Practice Good Eating Hygiene


Practice Good Eating Hygiene


Hygiene (noun) – conditions or practices conducive to maintaining health and preventing disease.

Do you consistently find yourself dealing with digestive issues such as indigestion, burping, a bloated belly, gurgling, heaviness along your gut, gassiness and undigested food in your stool?  Do you reach for antacids or a gas reliever several times a week?  And does all of this seem like normal digestive health to you?  

It may be common, but it’s not normal.  As a rule, digestion should be smooth and effortless. 

You may be surprised to learn that good digestion doesn’t start once you swallow your food.  It doesn’t even begin with chewing your food.  In fact, good digestion begins in the brain.  You may have heard of the gut-brain connection, the two-way communication pathway between what’s happening in your gut and what’s happening in your brain.

Your “Rest and Digest” System

You may also have heard of your sympathetic nervous system and your parasympathetic nervous system. 

Your sympathetic nervous system is your “fight, flight or freeze” system that kicks into gear when your body perceives that there is a stressful event occurring.  Adrenaline and cortisol are released, keeping the body in a state of heightened reactivity.  When your body is in this state, digestion shuts down. 

On the other hand, your parasympathetic nervous system is your “rest and digest” system.  Your body should be in this state the majority of the time.  In this state, you feel safe, relaxed and calm.  The body must be in this state to properly digest food.  Peristalsis, or the moving of food along the digestive tract, requires that the body be in a parasympathetic state.

Chronic Stress Interferes with Digestion

The problem in our culture is that the pace and pressures (perceived or real) of our lives tend to put us, or keep us, in a chronic sympathetic state.  Maybe we’re not running from an immediate life-or-death situation, but we often experience chronic stressors of all sorts that put us in a “sit and stew” state – deadlines, juggling schedules, financial worries, bad news in the media, toxic relationships.  This means our bodies are in a sub-optimal state for good digestion before we even think about what our next meal will be. 

Back to the gut-brain connection.  If your brain is communicating to your gut that there is cause to worry, your gut will respond by slowing down or stopping digestion. 

Therefore, it shouldn’t surprise you that the first thing you need to do for good digestion is to get yourself into a “rest and digest” state.  This requires creating an environment and mindset in which your brain and gut are communicating reassuring and calming messages to each other.

Of course, this feels easier said than done with the often-frazzled lives we lead.  But making this an active practice will eventually lead to a change in your habits and thought-processes, just like committing to an exercise routine or meditation practice.  You have to practice it to master it. 

Good Eating Hygiene

You may have heard of “sleep hygiene” before, which lays out the steps you can take to make sure you get your best night’s sleep every night.  I wrote about it here.  But you probably haven’t heard of “eating hygiene” before.  Eating hygiene lays out the steps you can take to maximize your ability to properly and fully digest your food.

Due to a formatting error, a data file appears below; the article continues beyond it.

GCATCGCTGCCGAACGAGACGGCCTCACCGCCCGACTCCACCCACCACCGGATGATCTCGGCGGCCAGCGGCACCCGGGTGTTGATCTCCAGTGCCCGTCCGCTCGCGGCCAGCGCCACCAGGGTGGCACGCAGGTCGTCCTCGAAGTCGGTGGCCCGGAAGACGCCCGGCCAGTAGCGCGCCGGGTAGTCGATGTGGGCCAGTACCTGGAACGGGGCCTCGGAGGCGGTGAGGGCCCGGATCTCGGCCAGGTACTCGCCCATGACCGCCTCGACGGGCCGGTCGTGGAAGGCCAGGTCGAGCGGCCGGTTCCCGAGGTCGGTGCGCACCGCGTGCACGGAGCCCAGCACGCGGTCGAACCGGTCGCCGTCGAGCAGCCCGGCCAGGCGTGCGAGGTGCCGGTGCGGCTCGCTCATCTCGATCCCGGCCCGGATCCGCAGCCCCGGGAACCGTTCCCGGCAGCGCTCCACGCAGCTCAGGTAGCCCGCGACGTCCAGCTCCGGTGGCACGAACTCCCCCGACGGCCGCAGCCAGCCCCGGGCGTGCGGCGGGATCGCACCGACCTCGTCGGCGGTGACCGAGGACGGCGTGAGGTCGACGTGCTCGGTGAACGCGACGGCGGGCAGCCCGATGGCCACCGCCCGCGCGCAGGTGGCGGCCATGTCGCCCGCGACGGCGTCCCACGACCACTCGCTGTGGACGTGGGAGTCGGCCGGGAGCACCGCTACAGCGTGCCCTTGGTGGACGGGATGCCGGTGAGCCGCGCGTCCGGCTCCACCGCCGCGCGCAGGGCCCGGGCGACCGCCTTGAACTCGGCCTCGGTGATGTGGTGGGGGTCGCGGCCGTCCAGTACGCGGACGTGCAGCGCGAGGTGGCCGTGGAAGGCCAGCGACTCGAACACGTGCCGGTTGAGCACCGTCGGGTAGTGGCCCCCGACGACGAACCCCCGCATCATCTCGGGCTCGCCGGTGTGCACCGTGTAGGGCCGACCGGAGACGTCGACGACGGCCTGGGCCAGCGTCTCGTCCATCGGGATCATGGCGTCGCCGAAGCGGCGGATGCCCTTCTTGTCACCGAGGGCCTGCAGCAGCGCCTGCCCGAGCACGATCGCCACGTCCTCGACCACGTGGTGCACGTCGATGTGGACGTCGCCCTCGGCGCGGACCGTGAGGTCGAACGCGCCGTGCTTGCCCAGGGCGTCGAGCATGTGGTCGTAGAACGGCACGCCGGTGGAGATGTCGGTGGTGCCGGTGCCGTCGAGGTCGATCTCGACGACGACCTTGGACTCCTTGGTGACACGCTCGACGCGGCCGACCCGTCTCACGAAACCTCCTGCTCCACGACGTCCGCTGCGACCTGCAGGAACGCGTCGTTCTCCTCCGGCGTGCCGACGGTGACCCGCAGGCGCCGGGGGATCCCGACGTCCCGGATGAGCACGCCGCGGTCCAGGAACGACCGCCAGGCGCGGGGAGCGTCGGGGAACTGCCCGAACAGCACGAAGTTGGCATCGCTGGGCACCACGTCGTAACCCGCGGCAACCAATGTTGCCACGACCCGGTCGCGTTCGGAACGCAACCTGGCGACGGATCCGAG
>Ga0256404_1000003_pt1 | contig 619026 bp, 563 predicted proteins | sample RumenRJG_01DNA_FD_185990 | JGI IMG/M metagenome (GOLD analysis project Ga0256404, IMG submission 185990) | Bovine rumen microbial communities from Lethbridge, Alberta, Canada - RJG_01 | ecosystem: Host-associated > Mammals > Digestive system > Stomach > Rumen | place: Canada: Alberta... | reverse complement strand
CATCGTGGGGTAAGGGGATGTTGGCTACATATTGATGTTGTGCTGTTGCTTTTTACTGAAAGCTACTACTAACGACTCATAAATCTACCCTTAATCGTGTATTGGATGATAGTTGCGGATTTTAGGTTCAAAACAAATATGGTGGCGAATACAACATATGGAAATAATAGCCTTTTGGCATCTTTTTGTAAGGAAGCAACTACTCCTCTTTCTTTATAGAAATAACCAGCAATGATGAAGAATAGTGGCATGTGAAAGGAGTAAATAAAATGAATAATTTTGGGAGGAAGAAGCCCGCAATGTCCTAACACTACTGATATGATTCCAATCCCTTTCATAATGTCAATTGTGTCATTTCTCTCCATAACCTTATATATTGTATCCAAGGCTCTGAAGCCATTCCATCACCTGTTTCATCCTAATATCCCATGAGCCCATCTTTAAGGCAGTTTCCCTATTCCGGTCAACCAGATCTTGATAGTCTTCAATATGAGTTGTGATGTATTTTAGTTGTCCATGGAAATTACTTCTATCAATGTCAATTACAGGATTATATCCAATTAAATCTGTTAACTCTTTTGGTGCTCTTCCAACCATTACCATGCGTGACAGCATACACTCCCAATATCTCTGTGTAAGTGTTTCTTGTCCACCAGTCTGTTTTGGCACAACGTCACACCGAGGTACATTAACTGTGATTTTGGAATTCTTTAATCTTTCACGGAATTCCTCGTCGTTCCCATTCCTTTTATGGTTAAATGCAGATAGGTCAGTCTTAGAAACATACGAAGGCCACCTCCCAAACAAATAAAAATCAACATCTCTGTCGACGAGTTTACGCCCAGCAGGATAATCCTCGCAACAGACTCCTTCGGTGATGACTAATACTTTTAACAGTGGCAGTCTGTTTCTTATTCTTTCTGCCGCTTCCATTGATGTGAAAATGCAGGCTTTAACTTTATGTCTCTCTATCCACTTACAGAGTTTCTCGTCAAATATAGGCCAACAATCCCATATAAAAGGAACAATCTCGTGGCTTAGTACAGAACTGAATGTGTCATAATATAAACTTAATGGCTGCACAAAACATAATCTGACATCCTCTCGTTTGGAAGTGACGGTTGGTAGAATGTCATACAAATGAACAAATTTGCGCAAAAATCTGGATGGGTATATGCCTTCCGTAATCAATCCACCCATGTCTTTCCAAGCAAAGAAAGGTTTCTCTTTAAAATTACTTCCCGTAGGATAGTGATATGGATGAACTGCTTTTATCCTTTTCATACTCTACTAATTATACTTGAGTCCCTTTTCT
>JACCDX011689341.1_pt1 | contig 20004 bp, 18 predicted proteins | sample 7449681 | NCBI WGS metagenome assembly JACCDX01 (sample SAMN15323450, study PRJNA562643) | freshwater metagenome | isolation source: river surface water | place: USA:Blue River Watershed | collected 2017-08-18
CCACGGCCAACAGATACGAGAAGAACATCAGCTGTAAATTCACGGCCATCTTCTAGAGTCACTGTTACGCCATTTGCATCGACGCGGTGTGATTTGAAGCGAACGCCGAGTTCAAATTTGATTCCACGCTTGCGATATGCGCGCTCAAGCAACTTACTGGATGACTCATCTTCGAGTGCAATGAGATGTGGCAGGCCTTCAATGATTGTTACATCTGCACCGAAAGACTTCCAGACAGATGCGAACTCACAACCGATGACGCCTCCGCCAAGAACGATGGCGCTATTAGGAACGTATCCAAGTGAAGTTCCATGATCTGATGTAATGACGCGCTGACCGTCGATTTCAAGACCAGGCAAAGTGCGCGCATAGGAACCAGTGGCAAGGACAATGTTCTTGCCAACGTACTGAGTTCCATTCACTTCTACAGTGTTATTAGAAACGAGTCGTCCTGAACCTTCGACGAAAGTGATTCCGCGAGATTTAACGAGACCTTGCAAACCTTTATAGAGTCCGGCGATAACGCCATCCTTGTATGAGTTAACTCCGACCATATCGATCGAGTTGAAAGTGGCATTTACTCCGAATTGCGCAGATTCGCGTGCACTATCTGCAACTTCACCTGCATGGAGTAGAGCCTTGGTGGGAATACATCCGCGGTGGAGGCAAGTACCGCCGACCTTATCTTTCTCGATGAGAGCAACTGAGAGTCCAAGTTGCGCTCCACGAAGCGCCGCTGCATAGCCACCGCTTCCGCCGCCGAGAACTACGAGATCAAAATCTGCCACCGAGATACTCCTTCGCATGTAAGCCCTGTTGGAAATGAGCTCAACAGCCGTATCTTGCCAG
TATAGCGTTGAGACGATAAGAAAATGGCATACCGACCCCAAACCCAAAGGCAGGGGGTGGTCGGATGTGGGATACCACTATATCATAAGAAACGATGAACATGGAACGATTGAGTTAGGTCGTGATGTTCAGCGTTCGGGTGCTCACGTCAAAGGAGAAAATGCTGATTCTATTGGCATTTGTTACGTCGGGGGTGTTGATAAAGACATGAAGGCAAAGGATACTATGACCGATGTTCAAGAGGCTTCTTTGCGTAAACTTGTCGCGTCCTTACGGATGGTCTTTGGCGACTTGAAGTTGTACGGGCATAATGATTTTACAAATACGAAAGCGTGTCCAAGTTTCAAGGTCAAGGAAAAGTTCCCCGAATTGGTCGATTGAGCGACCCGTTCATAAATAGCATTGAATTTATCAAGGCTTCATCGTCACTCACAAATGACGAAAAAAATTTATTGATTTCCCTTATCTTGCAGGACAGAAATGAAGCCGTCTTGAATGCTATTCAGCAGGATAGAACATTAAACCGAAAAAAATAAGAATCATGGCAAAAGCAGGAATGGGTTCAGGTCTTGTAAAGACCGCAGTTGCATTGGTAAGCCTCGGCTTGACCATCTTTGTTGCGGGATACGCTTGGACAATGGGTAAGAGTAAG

This is how it works:

Before you eat
  • Carve out adequate time for your meals. Plan on at least 15 minutes of dedicated eating time.  Make this a priority for all meals. 
  • Sit down for your meal.  Don’t eat standing up.  Don’t grab and run.  Don’t eat in the car on your way to your next activity.
  • Put your phone away. Put your book away.  Turn off the TV.  No multitasking.  Instead, turn on some relaxing music or eat with someone you like. 
  • Take 5-10 deep slow breaths.
  • Look at the meal in front of you.  Use your senses to fully experience the meal.  Touch the plate or bowl and notice if it’s warm or cold.  Smell all of the different foods.  Look at the colors and textures of the food.  
  • Express gratitude for having good food to eat.  Express gratitude for everything and everyone who contributed to your meal – the farmers, the animals, the people who got it to the store, the people who prepared it.

While eating
  • Eat slowly.  Savor each bite.  Taste all the different flavors.
  • Chew your food completely before swallowing.  No, there is no magic number of times to chew, but food should be a paste when you swallow. You shouldn’t be swallowing chunks of anything. 
  • Swallow each bite before putting more food in your mouth.
  • If you’re eating with someone, take time between bites for conversation. Relaxed social connection is beneficial to a relaxed state.
  • Stop eating when you feel full, even if there is still food on your plate (put it in the refrigerator for a snack later).  You’ll notice that you feel full after eating less food when you practice these steps.

After eating
  • If possible, take at least 30 minutes to “rest and digest” after your meal so your body gets a good jump-start on its best digestion.  This doesn’t mean continuing to sit at the table.  It simply means to keep yourself in a relaxed state, and not putting yourself into a stressful mental or physical situation right after eating (remember the rule about not swimming for an hour after eating?).

You’ll be surprised at how much better your digestion is by simply following these steps.  This is the first place I start with clients who tell me they’re experiencing digestive problems.  If you still have on-going digestive concerns after putting these steps into place, give me a call.  I have solutions for even the most persistent problems.

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